Risk Management

Siemens Reserves $1.3 Billion for Probe

German giant makes no further comment, but its action during an ongoing investigation suggests to some that the matter is being handled at a lower-...
Stephen TaubNovember 5, 2008

Siemens AG said it will set aside $1.3 billion (€1 billion) in fiscal 2008 to settle ongoing corruption investigations with authorities in Germany and the U.S.

The German conglomerate said that the current estimate is based on the status of discussions being held between the company and authorities in the two countries. “The company will make no further comments on the ongoing proceedings,” it said in its statement.

UniCredit analyst Roland Pitz told the Associated Press the announcement meant that the corruption issue was essentially over, and added that the amount was lower than many had expected. Some experts had thought the settlement could be as high as $3.9 billion.

Back in April, international law firm Debevoise & Plimpton LLP, hired by Siemens to investigate bribery and corruption charges dating back to the late 1990s, found evidence of violations of domestic and foreign compliance regulations. Its report said many of the violations were due both to corruption and violations of regulations that govern internal controls and the accuracy of documentation.

That report, delivered to the German conglomerate’s compliance committee, covered business transactions between 1999 and 2006, and management conduct related to those practices.

A number of former managers of Siemens have been accused of bribery and fraud. Countries investigating violations involving Siemens include the U.S., Switzerland, Italy, Greece, China, Hungary, Israel, Russia, Norway, and Indonesia.

The report described “a wide range of shaded areas between doing everything right, passing the buck, no reaction or not reacting properly or fast enough, and possible participation in non-compliant activities.”

Last year, Siemens agreed to pay a €201 million fine that brought to an end some of the proceedings in Germany, according to the AP. The wire service also pointed out that in July Siemens had said that it planned to sue two former chief executives and nine other former executives for alleged supervisory failings in the corruption scandal that has cost the company millions in fines and damaged its reputation.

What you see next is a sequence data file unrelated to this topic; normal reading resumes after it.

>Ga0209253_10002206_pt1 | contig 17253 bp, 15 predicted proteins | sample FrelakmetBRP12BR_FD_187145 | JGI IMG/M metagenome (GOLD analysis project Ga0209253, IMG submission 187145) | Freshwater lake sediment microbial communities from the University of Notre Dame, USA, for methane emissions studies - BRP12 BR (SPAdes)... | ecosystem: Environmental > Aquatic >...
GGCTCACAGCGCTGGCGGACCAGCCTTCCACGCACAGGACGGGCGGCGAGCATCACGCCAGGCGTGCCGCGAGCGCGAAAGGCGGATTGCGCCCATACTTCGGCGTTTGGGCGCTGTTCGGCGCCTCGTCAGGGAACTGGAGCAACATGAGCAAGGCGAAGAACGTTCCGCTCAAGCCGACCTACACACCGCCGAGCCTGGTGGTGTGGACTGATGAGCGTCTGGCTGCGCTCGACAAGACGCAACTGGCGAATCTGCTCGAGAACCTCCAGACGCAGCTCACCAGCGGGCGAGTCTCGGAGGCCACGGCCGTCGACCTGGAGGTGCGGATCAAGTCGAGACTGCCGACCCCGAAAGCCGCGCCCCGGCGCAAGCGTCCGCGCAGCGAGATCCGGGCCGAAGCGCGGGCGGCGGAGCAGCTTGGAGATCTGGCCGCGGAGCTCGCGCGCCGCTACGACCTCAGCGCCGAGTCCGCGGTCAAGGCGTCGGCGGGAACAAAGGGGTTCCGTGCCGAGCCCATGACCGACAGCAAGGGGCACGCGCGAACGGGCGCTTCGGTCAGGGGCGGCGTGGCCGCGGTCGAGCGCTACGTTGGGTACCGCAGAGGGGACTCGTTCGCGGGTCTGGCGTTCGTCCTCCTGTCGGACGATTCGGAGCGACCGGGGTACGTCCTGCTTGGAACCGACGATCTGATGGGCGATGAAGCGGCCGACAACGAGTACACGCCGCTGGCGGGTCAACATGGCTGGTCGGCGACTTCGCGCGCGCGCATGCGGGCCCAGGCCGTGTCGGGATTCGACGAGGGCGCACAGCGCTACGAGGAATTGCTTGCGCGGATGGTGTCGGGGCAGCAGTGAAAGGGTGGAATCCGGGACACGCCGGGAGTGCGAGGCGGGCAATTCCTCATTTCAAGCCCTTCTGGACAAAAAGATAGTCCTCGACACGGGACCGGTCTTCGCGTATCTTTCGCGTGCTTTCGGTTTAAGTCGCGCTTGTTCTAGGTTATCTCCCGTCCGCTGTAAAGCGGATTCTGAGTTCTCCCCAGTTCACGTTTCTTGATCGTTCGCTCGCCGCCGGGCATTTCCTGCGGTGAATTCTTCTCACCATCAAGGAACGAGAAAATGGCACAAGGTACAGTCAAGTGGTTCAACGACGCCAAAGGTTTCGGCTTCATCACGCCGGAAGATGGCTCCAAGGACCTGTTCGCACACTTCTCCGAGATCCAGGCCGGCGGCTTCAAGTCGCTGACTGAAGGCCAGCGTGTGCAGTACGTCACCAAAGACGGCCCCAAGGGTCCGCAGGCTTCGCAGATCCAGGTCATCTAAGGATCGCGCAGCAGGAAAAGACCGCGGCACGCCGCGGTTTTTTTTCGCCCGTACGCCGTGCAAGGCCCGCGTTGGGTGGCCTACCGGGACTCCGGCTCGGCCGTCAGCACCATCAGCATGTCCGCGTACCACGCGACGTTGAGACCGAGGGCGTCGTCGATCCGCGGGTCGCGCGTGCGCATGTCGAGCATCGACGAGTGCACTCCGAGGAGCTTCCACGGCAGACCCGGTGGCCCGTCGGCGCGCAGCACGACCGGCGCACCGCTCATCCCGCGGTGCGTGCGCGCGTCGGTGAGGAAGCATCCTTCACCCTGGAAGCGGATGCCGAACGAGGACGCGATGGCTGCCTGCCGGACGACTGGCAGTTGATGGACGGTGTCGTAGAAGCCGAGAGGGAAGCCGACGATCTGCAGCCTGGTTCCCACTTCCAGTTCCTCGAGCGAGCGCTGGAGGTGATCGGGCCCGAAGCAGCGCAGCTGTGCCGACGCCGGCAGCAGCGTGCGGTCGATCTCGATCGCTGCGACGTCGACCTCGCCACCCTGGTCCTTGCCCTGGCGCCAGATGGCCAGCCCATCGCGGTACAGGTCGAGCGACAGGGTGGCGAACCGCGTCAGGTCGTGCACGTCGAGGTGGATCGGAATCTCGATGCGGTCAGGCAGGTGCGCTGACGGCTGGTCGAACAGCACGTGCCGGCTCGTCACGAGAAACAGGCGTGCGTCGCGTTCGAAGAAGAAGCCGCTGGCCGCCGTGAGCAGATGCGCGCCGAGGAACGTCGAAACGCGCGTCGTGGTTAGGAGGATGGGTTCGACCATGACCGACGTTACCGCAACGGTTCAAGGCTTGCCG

Siemens is hardly the only European company to be racked by a corruption scandal, of course. As CFO Europe pointed out last month, Deutsche Bahn, BAe Systems, and Alstom have also been involved in recent scandals that have highlighted the need for companies to have ethics programs in place.

Indeed, according to CFO Europe, a survey in early summer by the Chartered Institute of Management Accountants and the Institute of Business Ethics found that nearly 60 percent of the 1,300 finance professionals polled globally said they contribute to their firm’s ethical performance, and 73 percent believed that ethical performance will become a formal part of their role in the next few years.

A global study of nearly 400 executives published this year by PricewaterhouseCoopers and the Economist Intelligence Unit, a sister company of CFO, found that most companies have, at a minimum, a code of ethics — be it a doctrine posted on an intranet or a booklet that’s handed out to employees. Yet the survey also found that nearly one-third of the respondents admitted that they have problems communicating or enforcing these codes, and less than one-quarter were very confident that their programs would hold up if put to the test.

The $1.3 billion settlement dwarfs many previous bribery and corruption settlements. In 2005, defense contractor Titan Corp. agreed to pay $28.5 million to settle criminal and civil charges that it bribed the president of Benin. At the time, the combined settlement was the largest ever under the Foreign Corrupt Practices Act, a 1977 law barring U.S. companies from bribing foreign presidents, princes and potentates to secure overseas contracts.

Last year, Baker Hughes Inc. agreed to pay a total of $44 million to settle criminal and civil charges that it violated the FCPA. The charges and fines were levied on both the parent company and a subsidiary.

Also last year, three subsidiaries of Vetco International Ltd. paid a total of $26 million in criminal fines to settle Nigerian bribery charges filed by the Justice Department under the FCPA. Vetco agreed to hire an independent monitor to oversee future compliance, and committed itself to an internal investigation.

Last year, York International agreed to pay $22 million to settle a number of civil and criminal bribery charges, including allegations related to the United Nations’ Oil for Food Program for citizens of Iraq. York was acquired by Johnson Controls in 2005.